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Britain's Cameron pledges to make support for health services his key policy

Britain's Cameron pledges to make support for health services his key policy

Opposition Conservative leader David Cameron pledged Wednesday to end what he called the arrogant leadership of British Prime Minister Tony Blair, promising to bring more accountability to government.
The 39-year-old, closing his first annual party conference as leader, compared himself directly to his chief political opponent, recalling Blair's rise to become Labour leader in 1994.
"Twelve years ago, there was an energetic young party leader," he said. "People voted for him, but he let them down."
Cameron has used the four-day conference to move his party toward the political center ground, pledging to maintain high investment in schools and hospitals and rejecting calls for a return to a traditional tax-cutting agenda.
The leader, who wore a red tie _ the color of Blair's Labour _ said he did not expect voters "to jump from Labour straight into our arms," but hoped to prove he was fit to win office at the next national election, expected in 2009.
Cameron also criticized Blair's informal style of politics, saying too many key decisions had been made on the sofa of the prime minister's office, instead of at formal government meetings.
"We have got to end this arrogant and unaccountable style of government in Britain," Cameron said.
The leader, appointed in December after pledging to reform his right-leaning party, said he would place help for Britain's national health service at the heart of his future election platform.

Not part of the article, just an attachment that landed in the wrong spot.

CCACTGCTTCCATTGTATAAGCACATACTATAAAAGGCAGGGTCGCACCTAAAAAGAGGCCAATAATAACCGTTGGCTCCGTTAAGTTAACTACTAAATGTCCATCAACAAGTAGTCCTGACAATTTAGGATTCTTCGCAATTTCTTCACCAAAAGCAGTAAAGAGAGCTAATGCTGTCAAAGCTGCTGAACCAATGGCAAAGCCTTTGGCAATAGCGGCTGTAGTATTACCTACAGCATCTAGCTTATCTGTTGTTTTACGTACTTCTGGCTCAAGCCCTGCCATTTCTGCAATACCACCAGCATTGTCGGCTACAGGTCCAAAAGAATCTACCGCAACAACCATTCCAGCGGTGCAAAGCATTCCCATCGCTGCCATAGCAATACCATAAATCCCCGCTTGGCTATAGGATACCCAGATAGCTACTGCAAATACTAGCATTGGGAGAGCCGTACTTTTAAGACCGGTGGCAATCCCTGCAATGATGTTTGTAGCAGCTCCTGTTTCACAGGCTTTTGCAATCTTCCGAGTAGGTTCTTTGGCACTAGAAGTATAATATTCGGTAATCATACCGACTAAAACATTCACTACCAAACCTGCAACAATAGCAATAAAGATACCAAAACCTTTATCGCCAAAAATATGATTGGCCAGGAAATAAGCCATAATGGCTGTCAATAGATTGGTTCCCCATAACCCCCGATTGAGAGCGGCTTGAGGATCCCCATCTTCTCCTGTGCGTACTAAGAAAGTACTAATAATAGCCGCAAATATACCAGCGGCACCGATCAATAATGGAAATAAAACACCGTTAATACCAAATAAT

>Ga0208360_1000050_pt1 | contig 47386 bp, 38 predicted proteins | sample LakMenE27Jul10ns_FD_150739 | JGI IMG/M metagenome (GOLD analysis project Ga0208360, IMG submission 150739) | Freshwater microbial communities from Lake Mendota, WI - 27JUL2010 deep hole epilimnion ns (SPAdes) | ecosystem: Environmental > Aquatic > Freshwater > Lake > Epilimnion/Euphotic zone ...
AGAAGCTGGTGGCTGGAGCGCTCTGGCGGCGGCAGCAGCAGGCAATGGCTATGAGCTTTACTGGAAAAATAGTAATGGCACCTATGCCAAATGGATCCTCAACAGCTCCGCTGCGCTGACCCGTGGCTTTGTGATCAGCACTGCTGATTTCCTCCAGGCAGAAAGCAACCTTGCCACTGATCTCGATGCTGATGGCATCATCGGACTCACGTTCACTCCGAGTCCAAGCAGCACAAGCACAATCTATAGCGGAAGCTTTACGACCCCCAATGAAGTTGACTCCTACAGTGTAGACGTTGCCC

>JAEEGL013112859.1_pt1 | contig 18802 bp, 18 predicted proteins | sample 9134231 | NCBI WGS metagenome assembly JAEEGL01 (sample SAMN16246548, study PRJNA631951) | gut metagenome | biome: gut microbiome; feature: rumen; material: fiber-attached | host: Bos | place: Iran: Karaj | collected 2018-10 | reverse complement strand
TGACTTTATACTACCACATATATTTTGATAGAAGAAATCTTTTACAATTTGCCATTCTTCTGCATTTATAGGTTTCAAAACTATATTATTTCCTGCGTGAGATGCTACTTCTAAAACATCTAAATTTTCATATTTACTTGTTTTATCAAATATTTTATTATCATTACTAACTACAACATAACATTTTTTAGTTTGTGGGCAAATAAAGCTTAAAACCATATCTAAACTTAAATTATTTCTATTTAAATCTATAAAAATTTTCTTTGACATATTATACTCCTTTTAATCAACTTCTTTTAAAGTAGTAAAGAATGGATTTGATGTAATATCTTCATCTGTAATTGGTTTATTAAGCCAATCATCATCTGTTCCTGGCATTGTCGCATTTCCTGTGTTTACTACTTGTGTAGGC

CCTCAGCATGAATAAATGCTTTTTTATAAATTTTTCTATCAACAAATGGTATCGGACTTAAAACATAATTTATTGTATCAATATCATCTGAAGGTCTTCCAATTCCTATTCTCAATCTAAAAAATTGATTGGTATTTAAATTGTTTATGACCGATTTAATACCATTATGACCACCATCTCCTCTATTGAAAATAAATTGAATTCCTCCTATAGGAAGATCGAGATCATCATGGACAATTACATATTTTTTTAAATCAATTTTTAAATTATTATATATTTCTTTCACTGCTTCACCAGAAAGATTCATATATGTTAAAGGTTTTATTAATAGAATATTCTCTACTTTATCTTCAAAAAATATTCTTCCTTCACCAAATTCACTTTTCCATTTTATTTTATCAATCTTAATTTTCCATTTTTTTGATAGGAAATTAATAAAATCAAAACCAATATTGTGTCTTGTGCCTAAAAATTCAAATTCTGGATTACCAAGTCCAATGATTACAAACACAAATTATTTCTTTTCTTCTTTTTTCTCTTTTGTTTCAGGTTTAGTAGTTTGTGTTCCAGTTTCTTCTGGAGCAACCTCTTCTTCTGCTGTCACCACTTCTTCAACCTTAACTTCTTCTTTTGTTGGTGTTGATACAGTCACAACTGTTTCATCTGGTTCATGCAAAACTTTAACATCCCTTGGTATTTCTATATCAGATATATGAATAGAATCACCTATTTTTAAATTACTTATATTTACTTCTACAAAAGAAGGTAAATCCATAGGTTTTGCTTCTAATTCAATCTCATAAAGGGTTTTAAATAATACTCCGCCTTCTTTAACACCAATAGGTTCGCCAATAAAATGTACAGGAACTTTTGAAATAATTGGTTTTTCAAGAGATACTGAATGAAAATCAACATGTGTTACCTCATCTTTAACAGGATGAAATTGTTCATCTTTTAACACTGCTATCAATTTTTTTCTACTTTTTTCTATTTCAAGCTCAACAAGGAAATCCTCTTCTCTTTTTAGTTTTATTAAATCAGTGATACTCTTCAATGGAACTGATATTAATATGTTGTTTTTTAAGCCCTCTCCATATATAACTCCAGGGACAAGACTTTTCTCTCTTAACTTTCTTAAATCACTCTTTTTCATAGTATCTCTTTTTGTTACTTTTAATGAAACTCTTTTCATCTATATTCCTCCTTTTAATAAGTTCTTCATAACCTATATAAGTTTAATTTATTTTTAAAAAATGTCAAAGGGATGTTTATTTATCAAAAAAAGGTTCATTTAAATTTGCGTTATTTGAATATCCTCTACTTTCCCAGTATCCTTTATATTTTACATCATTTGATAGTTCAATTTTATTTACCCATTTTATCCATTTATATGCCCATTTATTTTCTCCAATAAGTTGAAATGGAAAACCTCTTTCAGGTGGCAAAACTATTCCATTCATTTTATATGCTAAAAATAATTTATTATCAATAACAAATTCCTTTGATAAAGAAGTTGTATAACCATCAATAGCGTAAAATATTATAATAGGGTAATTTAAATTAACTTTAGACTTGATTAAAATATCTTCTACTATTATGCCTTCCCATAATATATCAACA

"When your family relies on the NHS (National Health Service) all the time _ day after day, night after night _ you know how precious it is," Cameron said.
Cameron's 4-year-old son Ivan has a rare condition combining cerebral palsy and epilepsy, and requiring 24-hour medical care, party officials said.
"We will never jeopardize the NHS by cutting its funding, but we will make sure the money is well spent," Cameron said.
He said Blair had mishandled record levels of health spending, saying billions had been wasted on poorly performing computer systems and unnecessary increases in management.
Cameron used his speech to tackle nagging doubts among restive right-wing elements of his party.
Some stalwarts have accused Cameron of abandoning key party commitments to low taxes, small government and skepticism of European integration in his attempt to woo moderate voters.
Critics have also accused the leader of failing to outline a clear set of legislative ideas, saying he has prioritized presentational gimmicks _ such as changing the party's logo _ ahead of policy.
Cameron said he would await the findings of a series of internal review groups before setting out in detail his manifesto to defeat governing Labour in a national election expected in 2009.
"Substance is not about a 10-point plan, it is about deeper things than that," Cameron said. "It is about taking time to think things through, not trotting out easy answers."


Updated : 2021-03-07 08:02 GMT+08:00